National Maritime Museum Manuscripts : Correspondence from Nevil Maskelyne

National Maritime Museum Manuscripts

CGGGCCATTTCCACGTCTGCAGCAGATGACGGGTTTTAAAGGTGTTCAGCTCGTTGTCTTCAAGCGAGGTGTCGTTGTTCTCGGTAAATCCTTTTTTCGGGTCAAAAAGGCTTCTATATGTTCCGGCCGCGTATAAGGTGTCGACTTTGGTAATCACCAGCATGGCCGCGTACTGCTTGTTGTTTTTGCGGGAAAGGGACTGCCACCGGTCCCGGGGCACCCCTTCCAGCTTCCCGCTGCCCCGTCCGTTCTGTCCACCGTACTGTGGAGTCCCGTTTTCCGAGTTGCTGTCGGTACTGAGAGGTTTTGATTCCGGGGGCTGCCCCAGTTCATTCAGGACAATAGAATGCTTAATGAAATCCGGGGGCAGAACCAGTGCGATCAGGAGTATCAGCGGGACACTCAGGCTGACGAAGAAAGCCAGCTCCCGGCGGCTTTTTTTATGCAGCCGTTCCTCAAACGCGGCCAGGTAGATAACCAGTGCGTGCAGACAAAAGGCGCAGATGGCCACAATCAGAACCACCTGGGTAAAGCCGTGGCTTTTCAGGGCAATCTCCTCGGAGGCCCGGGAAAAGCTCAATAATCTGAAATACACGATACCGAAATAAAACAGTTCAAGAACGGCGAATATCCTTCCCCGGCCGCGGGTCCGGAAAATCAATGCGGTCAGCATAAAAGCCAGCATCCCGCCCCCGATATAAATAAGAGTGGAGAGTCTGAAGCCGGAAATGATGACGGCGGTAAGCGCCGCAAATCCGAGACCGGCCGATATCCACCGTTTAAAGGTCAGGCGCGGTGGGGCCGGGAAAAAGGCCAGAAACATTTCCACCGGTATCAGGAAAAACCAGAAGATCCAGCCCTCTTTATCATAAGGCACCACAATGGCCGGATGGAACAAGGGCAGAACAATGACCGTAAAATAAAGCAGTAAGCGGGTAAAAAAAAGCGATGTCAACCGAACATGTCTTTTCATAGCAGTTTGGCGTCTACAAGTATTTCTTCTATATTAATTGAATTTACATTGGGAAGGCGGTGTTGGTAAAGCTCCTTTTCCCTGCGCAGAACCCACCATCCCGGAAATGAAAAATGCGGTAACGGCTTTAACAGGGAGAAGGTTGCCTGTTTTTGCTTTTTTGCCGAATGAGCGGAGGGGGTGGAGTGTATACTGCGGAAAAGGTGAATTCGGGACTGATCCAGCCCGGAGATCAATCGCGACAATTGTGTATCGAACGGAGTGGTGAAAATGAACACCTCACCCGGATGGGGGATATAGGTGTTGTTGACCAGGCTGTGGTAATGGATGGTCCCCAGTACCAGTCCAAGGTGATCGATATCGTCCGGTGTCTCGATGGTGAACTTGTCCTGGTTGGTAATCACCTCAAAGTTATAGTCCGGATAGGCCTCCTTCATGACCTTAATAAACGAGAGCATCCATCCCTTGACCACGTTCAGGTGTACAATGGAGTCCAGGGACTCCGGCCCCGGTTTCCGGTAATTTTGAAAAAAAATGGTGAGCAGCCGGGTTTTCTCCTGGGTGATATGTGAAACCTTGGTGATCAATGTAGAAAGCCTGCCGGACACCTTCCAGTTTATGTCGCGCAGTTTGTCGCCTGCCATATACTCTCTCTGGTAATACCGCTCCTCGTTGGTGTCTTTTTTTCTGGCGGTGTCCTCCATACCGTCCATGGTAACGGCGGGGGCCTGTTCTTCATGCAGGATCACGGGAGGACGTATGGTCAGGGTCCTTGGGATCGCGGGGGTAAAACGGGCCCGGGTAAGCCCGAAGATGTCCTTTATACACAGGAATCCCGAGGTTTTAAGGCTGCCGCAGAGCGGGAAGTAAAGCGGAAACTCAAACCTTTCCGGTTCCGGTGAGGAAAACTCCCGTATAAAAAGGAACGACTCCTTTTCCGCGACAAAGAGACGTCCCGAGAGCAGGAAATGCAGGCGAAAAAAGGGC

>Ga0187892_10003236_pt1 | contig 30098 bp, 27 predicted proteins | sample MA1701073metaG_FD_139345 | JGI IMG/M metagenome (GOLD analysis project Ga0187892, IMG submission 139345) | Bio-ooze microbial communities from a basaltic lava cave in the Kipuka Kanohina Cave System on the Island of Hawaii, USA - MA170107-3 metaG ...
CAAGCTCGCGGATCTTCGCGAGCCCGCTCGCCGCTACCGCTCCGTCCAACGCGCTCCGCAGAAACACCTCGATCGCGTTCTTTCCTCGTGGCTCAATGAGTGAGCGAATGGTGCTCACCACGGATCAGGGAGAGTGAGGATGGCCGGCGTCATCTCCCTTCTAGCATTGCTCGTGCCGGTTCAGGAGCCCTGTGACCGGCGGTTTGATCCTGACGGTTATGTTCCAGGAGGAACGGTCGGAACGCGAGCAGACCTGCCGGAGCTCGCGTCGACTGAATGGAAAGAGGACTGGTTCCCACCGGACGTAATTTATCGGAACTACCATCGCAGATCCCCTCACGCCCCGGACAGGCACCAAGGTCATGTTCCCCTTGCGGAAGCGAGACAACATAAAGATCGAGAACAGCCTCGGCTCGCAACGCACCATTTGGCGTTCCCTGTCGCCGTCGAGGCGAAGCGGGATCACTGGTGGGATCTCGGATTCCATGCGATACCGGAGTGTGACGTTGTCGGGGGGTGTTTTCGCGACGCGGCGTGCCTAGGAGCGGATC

<p>Two documents composed by <a href='/search?keyword=Nevil%20Maskelyne'>Nevil Maskelyne</a>, who served as Astronomer Royal from 1765-1811, as well as serving as a Commissioner on the Board of Longitude. As Astronomer Royal, much of Maskelyne's time was spent managing the production of the Nautical Almanac - an annual publication of the position on the Earth's surface at which various celestial landmarks (the sun, moon, planets, etc.) are overhead, for each hour of the year. It was under Maskelyne's guidance that the first Nautical Almanac was published in 1767.</p> <p>Maskelyne hoped that the Nautical Almanac could be incorporated into use by seamen while on board ships, largely for the purpose of finding their longitude. Like timekeepers, however, getting them to work on ships was not terribly easy. Indeed, in his 'List of instruments and books delivered to Capt. Cook on May 22 1776' (for <a href='/search?keyword=James%20Cook%27s'>James Cook's</a> final and ultimately fatal voyage on board <a href='/search?keyword=HMS%20Resolution'>HMS Resolution</a>), we see that Maskelyne desired Cook to carry and use an enormous amount of hardware, some of which - the two Hadley's sextants by the instrument makers <a href='/search?keyword=Jesse%20Ramsden'>Jesse Ramsden</a> and <a href='/search?keyword=John%20Dolland'>John Dolland</a>, for example - were crucial for the purpose of taking the necessary measurements for working out longitude by the Nautical Almanac. However, the others - including the achromatic telescope, the transit instrument, and the theodolite - remind us that much of the accuracy of finding longitude by celestial observation still relied heavily on land-based observing.</p> <p>Having such a large cargo of expensive instruments wasn't just an economic burden for the Board of Longitude and for Cook. Many of the items were also incredibly fragile. In his letter to <a href='/search?keyword=John%20Nourse'>John Nourse</a> on 3 Jan 1767, for example, Maskelyne demonstrates that even books carried on ships could be damaged. This was of particular importance for the success of the Nautical Almanac, and thus Maskelyne was very concerned that Nourse, the publisher to the King, took 'great care…in the stitching' of the Nautical Almanac, so that it didn't get damaged. In the same way that timekeepers and telescopes could be easily damaged by the effects of temperature and water on a long-distance voyage, so could paper and print. We can see that Maskelyne was also concerned with problems that could arise when attempting to replicate documents. In his letter to Nourse we see him being clear to ensure that there were no basic printing errors - problems that could render the enormous amount of effort spent by Maskelyne and his assistants at Greenwich and across the globe redundant.</p> <p>Eóin Phillips<br />History and Philosophy of Science<br />University of Cambridge<br /> </p>


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